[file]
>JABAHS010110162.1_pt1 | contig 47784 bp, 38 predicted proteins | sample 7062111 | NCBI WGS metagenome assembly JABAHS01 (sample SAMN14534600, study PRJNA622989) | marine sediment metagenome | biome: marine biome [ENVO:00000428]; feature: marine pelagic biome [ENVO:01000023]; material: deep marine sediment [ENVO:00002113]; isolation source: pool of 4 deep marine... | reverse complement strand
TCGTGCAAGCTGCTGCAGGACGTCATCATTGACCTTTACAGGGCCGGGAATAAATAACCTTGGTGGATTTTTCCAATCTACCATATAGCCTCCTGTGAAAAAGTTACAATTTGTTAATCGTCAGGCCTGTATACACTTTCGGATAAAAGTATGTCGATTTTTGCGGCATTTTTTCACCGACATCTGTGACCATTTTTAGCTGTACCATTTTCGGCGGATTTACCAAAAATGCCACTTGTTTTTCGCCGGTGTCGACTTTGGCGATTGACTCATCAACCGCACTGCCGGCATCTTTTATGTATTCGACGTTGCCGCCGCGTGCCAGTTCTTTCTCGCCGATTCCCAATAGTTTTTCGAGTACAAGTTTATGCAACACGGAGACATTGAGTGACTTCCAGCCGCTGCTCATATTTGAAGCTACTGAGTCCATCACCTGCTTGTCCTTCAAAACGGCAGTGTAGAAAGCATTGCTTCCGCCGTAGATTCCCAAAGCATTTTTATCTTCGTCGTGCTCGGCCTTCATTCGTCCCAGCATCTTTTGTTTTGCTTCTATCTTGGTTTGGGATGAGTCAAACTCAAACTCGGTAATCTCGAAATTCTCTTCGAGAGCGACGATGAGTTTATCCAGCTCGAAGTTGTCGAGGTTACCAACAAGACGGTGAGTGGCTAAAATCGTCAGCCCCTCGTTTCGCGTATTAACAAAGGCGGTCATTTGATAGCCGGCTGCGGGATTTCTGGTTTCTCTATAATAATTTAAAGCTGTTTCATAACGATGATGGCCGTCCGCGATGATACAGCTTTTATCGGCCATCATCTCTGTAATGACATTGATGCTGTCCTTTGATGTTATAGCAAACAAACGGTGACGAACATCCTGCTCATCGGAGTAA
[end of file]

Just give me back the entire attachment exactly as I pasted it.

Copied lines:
>JABAHS010110162.1_pt1 | contig 47784 bp, 38 predicted proteins | sample 7062111 | NCBI WGS metagenome assembly JABAHS01 (sample SAMN14534600, study PRJNA622989) | marine sediment metagenome | biome: marine biome [ENVO:00000428]; feature: marine pelagic biome [ENVO:01000023]; material: deep marine sediment [ENVO:00002113]; isolation source: pool of 4 deep marine... | reverse complement strand
TCGTGCAAGCTGCTGCAGGACGTCATCATTGACCTTTACAGGGCCGGGAATAAATAACCTTGGTGGATTTTTCCAATCTACCATATAGCCTCCTGTGAAAAAGTTACAATTTGTTAATCGTCAGGCCTGTATACACTTTCGGATAAAAGTATGTCGATTTTTGCGGCATTTTTTCACCGACATCTGTGACCATTTTTAGCTGTACCATTTTCGGCGGATTTACCAAAAATGCCACTTGTTTTTCGCCGGTGTCGACTTTGGCGATTGACTCATCAACCGCACTGCCGGCATCTTTTATGTATTCGACGTTGCCGCCGCGTGCCAGTTCTTTCTCGCCGATTCCCAATAGTTTTTCGAGTACAAGTTTATGCAACACGGAGACATTGAGTGACTTCCAGCCGCTGCTCATATTTGAAGCTACTGAGTCCATCACCTGCTTGTCCTTCAAAACGGCAGTGTAGAAAGCATTGCTTCCGCCGTAGATTCCCAAAGCATTTTTATCTTCGTCGTGCTCGGCCTTCATTCGTCCCAGCATCTTTTGTTTTGCTTCTATCTTGGTTTGGGATGAGTCAAACTCAAACTCGGTAATCTCGAAATTCTCTTCGAGAGCGACGATGAGTTTATCCAGCTCGAAGTTGTCGAGGTTACCAACAAGACGGTGAGTGGCTAAAATCGTCAGCCCCTCGTTTCGCGTATTAACAAAGGCGGTCATTTGATAGCCGGCTGCGGGATTTCTGGTTTCTCTATAATAATTTAAAGCTGTTTCATAACGATGATGGCCGTCCGCGATGATACAGCTTTTATCGGCCATCATCTCTGTAATGACATTGATGCTGTCCTTTGATGTTATAGCAAACAAACGGTGACGAACATCCTGCTCATCGGAGTAA